By Dennis Meredith
Since Oxford published my book Explaining Research in February, I’ve learned a great deal about book marketing. And since the success of a book depends so critically on adept marketing, I’d like to share those lessons.
First of all, authors should always consider themselves critically important marketers of their own books. After all, it’s your book, so who else would know the most about it and care most about its success? Begin by assiduously filling out your publisher’s author questionnaire, supplying comprehensive information on the book description, unique features, newsworthy topics, audience, promotional targets, and sources for advance comment. Many departments, from marketing to sales, will use this information as a guide to their marketing efforts.
While your publisher will manage such marketing efforts as sales and distribution, sending review copies, and advertising, there are many marketing efforts you can make as well. The good news is that most of these are free or very inexpensive. Here are some marketing tips that I found most effective:
– Work with your publisher to notify your institution’s news office and professional associations about your book. The news office will likely do a news release and promote you to the media, while your associations may review on its website and in its publications. Also, notify internal publications such as the alumni magazine. They’ll likely review it.
– Offer to be a “media expert” on your topic. Volunteer to be listed on your institution’s list of people willing to talk to media, as well as in national experts directories such as Profnet, Help a Reporter Out, PitchRate and the AAAS Science Talk Experts Director & Speakers Service.
– Promote your book and drive sales at your publisher’s website by including your book’s information in your email signature, in talks and articles, and on your institutional web page.
– Blog about your subject by creating your own blog and by “guest blogging” on others’ blogs about your topic. For example, I’ve created the blog Research Explainer, in which I offer tips on communicating research. I’ve also found the blog useful in updating and expanding on the information in my book.
– Write articles and op eds about your book topic for professional and popular publications and Web sites. Make sure the author identification mentions your book.
Market on Amazon. Ask readers who like your book to write a positive review. Create an author page. See Amazon’s Author Central for information. Have your blog posts automatically feed to your author page. Ask Amazon top reviewers to review your book. See this guide to getting your books reviewed on Amazon.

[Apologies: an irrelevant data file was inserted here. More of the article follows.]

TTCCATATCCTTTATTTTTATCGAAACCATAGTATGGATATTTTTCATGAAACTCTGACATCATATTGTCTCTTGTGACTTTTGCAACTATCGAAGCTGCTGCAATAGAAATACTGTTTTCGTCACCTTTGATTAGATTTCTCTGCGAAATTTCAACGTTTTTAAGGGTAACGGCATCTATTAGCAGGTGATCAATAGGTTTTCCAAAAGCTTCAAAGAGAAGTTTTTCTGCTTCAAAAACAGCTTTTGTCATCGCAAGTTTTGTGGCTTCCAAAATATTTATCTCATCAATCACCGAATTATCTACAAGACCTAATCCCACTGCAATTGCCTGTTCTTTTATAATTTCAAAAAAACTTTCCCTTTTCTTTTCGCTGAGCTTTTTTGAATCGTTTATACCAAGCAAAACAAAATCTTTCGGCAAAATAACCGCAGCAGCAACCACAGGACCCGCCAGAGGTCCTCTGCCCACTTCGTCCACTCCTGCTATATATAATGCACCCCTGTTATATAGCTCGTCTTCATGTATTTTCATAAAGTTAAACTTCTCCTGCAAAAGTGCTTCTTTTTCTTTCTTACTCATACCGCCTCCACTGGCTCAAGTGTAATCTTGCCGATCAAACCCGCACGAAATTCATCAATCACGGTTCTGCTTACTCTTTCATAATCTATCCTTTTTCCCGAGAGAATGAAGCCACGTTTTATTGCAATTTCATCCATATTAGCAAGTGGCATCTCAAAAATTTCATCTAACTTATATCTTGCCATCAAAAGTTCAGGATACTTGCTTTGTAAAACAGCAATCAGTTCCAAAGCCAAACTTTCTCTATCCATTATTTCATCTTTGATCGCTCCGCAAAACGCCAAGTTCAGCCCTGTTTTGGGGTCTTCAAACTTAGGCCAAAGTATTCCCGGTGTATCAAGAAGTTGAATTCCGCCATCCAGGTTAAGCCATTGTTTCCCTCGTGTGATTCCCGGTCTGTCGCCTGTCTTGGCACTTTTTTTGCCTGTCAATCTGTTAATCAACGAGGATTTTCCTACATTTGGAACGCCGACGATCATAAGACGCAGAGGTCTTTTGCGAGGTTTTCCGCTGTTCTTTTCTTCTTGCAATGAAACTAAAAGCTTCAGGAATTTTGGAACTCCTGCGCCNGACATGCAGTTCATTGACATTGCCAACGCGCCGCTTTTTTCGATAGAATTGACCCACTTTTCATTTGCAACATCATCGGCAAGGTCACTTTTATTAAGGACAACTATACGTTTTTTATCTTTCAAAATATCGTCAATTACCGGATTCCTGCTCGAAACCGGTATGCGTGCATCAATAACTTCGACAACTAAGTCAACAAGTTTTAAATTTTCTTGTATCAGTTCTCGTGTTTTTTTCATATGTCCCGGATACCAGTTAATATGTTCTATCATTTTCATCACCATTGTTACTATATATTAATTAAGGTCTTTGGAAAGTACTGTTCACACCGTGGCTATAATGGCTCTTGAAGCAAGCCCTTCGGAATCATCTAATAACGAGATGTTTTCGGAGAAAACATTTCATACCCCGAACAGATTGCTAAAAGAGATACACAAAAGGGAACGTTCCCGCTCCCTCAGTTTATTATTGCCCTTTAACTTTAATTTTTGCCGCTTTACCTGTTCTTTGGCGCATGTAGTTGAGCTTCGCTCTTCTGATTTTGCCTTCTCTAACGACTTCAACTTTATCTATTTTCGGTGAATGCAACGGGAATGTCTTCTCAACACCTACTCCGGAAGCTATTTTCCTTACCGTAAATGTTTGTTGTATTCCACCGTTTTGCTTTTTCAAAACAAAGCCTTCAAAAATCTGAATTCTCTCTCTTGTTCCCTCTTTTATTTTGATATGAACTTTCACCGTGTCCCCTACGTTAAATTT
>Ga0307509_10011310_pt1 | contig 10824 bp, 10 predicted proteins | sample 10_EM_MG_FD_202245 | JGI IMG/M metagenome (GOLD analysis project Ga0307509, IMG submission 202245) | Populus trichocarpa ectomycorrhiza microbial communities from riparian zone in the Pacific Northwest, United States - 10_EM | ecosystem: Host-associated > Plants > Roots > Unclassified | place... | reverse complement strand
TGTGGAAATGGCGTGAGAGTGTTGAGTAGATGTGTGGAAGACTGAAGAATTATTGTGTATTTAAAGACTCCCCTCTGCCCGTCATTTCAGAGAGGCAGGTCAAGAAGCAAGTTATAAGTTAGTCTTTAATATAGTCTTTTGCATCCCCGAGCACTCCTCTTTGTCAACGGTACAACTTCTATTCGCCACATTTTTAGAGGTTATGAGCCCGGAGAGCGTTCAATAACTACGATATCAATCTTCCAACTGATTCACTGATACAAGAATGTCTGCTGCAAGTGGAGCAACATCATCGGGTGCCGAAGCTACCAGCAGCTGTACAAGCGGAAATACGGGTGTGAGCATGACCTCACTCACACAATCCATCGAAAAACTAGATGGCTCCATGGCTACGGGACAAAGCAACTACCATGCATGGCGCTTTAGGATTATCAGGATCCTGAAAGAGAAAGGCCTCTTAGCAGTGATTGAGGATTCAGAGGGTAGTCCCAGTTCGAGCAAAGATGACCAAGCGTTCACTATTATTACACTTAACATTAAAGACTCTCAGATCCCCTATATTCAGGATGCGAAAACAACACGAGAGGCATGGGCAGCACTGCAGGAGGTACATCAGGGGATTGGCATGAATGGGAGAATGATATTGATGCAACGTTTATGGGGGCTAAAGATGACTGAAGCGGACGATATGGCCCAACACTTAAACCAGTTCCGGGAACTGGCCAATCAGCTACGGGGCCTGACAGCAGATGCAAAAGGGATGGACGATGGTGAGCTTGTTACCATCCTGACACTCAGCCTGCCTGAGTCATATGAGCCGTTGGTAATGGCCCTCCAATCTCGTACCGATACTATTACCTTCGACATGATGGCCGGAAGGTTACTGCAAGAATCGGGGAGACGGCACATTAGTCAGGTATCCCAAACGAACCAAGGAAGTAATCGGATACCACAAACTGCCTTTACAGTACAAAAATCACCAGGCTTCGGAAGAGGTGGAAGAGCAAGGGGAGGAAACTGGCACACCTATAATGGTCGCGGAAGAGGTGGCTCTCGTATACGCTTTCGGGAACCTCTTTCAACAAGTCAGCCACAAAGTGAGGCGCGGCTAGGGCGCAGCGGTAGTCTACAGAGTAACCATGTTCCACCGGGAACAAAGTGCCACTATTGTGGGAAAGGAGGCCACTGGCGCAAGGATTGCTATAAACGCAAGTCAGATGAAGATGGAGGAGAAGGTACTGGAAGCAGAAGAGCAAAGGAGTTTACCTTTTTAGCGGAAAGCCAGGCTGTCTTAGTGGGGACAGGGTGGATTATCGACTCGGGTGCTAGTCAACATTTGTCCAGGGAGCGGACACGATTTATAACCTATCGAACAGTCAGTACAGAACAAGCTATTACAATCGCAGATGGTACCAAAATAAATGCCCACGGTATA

– Give public and professional talks about your book’s subject, in which you mention the book. Work with your publisher to organize book sales at public talks.
– Distribute your talk on the Web as a narrated “slidecast” via such services as SlideShare or Slideboom. For example, my slidecast talk “Using Multimedia to Advance Your Research” has received more than 2,000 views.
– Track Web mentions of your book using Google Alerts. Such alerts will notify you of reviews of your book and other mentions.
– Offer to make “virtual” appearances using Skype. Buy a quality webcam, set up a well-lit area with a nice backdrop, and advertise your availability for video talks to seminars, classes, book clubs, and other groups of potential customers.
Importantly, before you even begin these efforts, give your publisher’s marketing contact a complete copy of your marketing plan, so your efforts will be coordinated with theirs. Also, they are the experts at marketing, and may well have suggestions and contacts to make your efforts more effective.
Finally, keep your marketing contact in the loop, letting him/her know about talks you’re giving, reviews, articles on your book, and other developments. Your marketing contact knows how to use such information to your book’s best advantage.
Dennis Meredith‘s career as a science communicator has included service at some of the country’s leading research universities, including MIT, Caltech, Cornell, Duke and the University of Wisconsin. He has served on the executive board of the National Association of Science Writers, and has worked with science journalists at all the nation’s major newspapers, magazines, and radio and TV networks and has written thousands of news releases and magazine articles on science and engineering over his career.
This is helpful, thanks.
But as a writer, I like to be (a)quiet, (b)alone.
Guess I’d better get over it!
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